How to Manage Your Database in Accordance With Canadian Law

Breakthroughs in cloud computing have many exciting benefits for businesses, but they also raise numerous red flags when it comes to privacy. Since such privacy implications are such a topical subject, we’d like to lend some of our expertise at KGPC LLP. As you read, keep in mind that much of what we cover below is from a legal standpoint. You may need to do further research to ensure you are making the best decision for your business.

Privacy vs. Security

It is important to note that, while related, privacy and security act as two distinct concepts. Security is often defined as the integrity, confidentiality and availability of data. It does count concepts of privacy and data access, but it’s more complex than that. For example, a virus could attack your data, or your server cloud could fail without a full backup. Either of these scenarios would be considered a security issue that is not closely related to privacy.

Security is about managing risks, so nothing can ever be considered completely secure. For most businesses, however, reputable cloud providers tend to offer better security than your existing arrangement, as they have far more resources to commit to this area.

In contrast, privacy has to do with the proper use of and storage of data. Poor privacy policies are often the cause of security problems, such as your data being hacked. Other reasons for such privacy concerns include problematic policies—mismanagement of data or social engineering, for example—or when an employee sells your company email list to a competitor.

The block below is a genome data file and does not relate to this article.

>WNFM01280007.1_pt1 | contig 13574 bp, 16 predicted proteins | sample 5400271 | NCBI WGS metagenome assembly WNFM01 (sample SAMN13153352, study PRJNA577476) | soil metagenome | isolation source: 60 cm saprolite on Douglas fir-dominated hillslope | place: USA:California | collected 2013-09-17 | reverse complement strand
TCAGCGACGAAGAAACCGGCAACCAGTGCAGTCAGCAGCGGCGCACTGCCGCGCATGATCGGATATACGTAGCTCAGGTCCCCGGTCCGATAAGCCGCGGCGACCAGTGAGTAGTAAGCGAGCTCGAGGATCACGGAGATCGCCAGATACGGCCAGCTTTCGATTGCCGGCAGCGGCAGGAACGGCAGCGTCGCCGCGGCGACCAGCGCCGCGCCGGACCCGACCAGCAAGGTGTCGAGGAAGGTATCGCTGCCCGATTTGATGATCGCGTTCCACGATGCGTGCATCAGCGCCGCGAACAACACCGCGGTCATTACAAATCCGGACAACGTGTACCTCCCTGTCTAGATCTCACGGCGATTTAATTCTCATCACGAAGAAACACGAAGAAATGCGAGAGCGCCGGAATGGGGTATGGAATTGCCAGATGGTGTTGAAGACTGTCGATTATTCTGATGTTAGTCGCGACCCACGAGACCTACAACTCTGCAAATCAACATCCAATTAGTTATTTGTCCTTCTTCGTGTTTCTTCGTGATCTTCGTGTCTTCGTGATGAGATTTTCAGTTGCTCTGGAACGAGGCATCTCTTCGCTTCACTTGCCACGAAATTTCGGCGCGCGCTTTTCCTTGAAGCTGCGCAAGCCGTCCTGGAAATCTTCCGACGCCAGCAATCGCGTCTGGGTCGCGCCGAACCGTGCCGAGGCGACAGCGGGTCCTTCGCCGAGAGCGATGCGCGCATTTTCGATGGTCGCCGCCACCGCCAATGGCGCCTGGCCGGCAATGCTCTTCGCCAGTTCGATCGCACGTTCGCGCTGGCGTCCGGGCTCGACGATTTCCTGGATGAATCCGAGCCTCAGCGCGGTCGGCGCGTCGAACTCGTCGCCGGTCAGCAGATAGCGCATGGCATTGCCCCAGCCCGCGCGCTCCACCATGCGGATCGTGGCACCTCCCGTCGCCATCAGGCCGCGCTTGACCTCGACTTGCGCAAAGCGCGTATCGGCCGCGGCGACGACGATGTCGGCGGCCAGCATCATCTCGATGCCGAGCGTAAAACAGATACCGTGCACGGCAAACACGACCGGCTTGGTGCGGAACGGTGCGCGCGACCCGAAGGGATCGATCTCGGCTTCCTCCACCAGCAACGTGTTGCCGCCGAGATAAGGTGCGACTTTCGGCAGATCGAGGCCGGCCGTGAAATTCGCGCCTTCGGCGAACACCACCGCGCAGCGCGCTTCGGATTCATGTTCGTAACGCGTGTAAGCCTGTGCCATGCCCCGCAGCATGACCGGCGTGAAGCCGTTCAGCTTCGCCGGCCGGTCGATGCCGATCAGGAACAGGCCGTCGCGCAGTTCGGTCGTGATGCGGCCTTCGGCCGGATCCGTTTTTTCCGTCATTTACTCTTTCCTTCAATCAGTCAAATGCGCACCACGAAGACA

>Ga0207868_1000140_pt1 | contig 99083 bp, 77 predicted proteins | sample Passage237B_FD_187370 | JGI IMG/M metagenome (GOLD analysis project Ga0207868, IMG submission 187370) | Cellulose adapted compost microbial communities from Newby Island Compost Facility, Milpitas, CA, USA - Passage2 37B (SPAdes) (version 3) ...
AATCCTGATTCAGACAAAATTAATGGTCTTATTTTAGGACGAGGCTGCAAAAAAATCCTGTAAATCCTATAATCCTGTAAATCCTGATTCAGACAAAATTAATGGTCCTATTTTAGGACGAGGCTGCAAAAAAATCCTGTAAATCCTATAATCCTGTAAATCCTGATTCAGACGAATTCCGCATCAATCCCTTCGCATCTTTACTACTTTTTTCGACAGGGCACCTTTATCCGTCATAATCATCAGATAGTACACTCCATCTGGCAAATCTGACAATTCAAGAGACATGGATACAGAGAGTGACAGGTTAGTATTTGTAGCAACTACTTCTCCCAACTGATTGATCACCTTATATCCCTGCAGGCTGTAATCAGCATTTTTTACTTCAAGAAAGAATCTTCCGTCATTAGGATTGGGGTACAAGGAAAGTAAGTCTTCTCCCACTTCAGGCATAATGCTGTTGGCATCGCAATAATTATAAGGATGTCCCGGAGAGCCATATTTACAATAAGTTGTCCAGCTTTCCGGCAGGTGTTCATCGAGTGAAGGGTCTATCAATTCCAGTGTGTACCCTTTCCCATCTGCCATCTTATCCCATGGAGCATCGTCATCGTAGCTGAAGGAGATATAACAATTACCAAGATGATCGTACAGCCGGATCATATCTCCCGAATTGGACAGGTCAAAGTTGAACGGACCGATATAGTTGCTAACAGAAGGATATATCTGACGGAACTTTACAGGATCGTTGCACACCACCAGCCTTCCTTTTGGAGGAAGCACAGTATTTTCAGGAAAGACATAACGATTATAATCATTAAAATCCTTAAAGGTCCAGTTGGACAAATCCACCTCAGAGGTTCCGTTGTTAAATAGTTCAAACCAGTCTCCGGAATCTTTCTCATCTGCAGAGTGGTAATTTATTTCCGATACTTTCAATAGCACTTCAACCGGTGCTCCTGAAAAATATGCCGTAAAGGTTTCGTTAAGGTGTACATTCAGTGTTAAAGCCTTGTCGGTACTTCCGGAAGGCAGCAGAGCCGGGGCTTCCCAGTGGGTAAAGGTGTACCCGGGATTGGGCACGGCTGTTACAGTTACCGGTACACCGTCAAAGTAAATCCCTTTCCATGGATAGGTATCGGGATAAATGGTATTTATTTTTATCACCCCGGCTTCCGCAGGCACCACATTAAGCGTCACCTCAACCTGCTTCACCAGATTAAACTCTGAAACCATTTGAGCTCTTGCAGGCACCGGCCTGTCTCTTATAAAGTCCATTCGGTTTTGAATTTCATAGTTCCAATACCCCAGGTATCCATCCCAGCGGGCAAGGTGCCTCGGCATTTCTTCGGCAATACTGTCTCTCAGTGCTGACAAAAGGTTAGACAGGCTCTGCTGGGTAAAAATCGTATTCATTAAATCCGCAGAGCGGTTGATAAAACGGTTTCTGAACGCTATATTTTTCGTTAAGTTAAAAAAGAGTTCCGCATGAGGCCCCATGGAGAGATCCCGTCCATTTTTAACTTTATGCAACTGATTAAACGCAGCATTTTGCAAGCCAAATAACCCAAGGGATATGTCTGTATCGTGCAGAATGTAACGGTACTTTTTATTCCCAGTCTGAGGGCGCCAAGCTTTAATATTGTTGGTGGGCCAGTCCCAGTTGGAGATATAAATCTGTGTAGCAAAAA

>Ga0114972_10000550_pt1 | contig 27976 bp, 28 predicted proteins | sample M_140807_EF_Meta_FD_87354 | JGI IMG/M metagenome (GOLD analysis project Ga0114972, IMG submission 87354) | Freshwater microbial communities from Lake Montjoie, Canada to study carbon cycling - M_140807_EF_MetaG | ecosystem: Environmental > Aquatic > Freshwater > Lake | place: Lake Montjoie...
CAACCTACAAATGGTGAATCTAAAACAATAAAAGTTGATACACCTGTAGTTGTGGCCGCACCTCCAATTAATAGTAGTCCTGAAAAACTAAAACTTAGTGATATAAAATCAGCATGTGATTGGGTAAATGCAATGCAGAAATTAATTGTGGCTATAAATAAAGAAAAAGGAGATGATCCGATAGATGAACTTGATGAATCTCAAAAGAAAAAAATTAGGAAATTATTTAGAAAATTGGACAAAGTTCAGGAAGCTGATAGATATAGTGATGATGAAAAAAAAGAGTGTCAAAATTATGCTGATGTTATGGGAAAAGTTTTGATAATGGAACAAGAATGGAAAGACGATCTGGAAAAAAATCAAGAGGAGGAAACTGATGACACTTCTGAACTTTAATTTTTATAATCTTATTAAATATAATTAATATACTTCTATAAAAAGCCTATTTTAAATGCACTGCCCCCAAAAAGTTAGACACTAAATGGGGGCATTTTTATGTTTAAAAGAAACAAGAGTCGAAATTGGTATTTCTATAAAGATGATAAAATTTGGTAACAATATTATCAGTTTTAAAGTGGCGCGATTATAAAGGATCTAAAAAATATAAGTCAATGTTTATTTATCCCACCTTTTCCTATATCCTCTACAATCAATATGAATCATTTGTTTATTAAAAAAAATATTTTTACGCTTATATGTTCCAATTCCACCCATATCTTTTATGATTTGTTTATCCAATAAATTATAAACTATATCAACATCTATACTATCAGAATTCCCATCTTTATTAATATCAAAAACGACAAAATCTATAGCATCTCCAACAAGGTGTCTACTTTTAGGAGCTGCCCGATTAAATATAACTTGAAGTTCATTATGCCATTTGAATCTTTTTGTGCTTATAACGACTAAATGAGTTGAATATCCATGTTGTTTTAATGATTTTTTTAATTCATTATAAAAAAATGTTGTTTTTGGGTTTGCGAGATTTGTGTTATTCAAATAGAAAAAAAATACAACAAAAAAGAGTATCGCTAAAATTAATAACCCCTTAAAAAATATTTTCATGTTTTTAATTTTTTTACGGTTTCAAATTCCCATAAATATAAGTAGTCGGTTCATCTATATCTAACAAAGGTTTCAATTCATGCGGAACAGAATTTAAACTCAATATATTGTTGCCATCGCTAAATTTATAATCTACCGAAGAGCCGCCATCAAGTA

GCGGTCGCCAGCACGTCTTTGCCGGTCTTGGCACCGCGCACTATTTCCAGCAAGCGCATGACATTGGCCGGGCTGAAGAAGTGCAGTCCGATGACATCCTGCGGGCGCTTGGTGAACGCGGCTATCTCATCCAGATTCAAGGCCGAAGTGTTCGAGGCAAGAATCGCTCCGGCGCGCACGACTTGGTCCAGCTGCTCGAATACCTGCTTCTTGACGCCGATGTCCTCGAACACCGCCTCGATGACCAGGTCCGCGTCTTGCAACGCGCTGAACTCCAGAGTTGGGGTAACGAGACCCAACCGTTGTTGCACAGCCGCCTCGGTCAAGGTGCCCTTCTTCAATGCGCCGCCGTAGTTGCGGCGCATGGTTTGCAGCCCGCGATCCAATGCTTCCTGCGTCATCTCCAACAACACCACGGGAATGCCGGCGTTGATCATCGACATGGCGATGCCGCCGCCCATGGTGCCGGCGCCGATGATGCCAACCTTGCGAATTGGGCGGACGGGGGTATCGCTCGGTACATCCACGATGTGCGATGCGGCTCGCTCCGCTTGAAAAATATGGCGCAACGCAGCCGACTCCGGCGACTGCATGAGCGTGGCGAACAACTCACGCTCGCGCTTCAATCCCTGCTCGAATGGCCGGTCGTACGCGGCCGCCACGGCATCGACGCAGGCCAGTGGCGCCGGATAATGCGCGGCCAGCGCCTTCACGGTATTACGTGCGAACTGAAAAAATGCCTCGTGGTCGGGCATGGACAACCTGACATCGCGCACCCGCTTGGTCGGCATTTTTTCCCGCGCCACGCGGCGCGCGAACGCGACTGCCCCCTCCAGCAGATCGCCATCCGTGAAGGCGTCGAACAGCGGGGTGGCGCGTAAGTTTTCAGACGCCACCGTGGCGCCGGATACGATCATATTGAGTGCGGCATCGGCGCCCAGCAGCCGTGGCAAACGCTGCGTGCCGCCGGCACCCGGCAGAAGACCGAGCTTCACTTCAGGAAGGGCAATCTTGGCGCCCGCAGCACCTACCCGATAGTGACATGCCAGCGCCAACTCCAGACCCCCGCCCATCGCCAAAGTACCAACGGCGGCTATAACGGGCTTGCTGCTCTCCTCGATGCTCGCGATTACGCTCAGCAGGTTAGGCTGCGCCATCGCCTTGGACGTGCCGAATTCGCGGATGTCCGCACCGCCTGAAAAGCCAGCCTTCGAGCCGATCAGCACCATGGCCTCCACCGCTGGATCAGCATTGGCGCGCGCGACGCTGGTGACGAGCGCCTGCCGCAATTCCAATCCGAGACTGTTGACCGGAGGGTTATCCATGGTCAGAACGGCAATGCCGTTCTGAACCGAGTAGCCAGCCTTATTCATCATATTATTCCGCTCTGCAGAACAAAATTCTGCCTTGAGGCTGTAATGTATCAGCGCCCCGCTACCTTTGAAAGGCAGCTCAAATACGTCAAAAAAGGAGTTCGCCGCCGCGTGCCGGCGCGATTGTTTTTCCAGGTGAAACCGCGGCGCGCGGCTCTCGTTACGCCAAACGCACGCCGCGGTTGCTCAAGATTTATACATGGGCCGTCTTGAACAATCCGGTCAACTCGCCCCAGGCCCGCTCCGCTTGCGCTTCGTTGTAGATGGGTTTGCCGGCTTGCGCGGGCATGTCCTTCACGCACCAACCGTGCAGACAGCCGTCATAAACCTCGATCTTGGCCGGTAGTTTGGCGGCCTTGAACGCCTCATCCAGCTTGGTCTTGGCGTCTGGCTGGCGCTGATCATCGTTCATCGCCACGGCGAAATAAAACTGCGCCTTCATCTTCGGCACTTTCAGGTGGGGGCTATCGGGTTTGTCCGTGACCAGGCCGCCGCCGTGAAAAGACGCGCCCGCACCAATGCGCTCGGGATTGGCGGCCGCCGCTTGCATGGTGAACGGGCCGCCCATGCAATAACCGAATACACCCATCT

Cloud Privacy Concerns

Our society is currently in the throes of a discussion about the connotations and importance of privacy in the age of the Internet. One of the most significant concerns in the cloud privacy discussion is how governments are gathering and accessing data, generally with the goal of defending national security or as part of police investigations.

The US government is the most notorious for accessing cloud data. Through the Patriot Act, the government has certain rights to collect information to aid with terrorism investigations. Government officials can also issue an order that prevents the cloud provider from informing you that your data has been accessed.

Canadian Privacy Law

It is also crucial to consider whether your business is legally allowed to keep data in the cloud. There are often no laws or policies preventing your business from using the cloud, but you are responsible for the data—even if you use a third-party cloud provider. The most significant element is that the Canada Revenue Agency (CRA) requires certain records to be kept in Canada. It may be alright if an up-to-date copy or backup of the records is kept in Canada, but we suggest consulting with your lawyer to confirm.

Are you looking for sound legal advice for your organization, business or corporation? Contact KGPC LLP today.

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